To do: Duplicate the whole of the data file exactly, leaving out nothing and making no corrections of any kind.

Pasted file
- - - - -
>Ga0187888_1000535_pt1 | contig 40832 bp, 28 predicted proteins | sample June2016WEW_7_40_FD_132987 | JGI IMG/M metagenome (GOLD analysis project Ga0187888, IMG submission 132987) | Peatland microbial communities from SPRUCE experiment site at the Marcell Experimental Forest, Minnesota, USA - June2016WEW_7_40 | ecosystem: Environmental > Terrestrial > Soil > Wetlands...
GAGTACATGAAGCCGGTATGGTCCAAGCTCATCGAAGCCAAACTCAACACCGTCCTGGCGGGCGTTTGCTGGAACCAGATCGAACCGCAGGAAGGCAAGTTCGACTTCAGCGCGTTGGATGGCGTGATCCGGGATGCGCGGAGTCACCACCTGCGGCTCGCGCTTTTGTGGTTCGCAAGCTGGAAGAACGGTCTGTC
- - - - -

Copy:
>Ga0187888_1000535_pt1 | contig 40832 bp, 28 predicted proteins | sample June2016WEW_7_40_FD_132987 | JGI IMG/M metagenome (GOLD analysis project Ga0187888, IMG submission 132987) | Peatland microbial communities from SPRUCE experiment site at the Marcell Experimental Forest, Minnesota, USA - June2016WEW_7_40 | ecosystem: Environmental > Terrestrial > Soil > Wetlands...
GAGTACATGAAGCCGGTATGGTCCAAGCTCATCGAAGCCAAACTCAACACCGTCCTGGCGGGCGTTTGCTGGAACCAGATCGAACCGCAGGAAGGCAAGTTCGACTTCAGCGCGTTGGATGGCGTGATCCGGGATGCGCGGAGTCACCACCTGCGGCTCGCGCTTTTGTGGTTCGCAAGCTGGAAGAACGGTCTGTC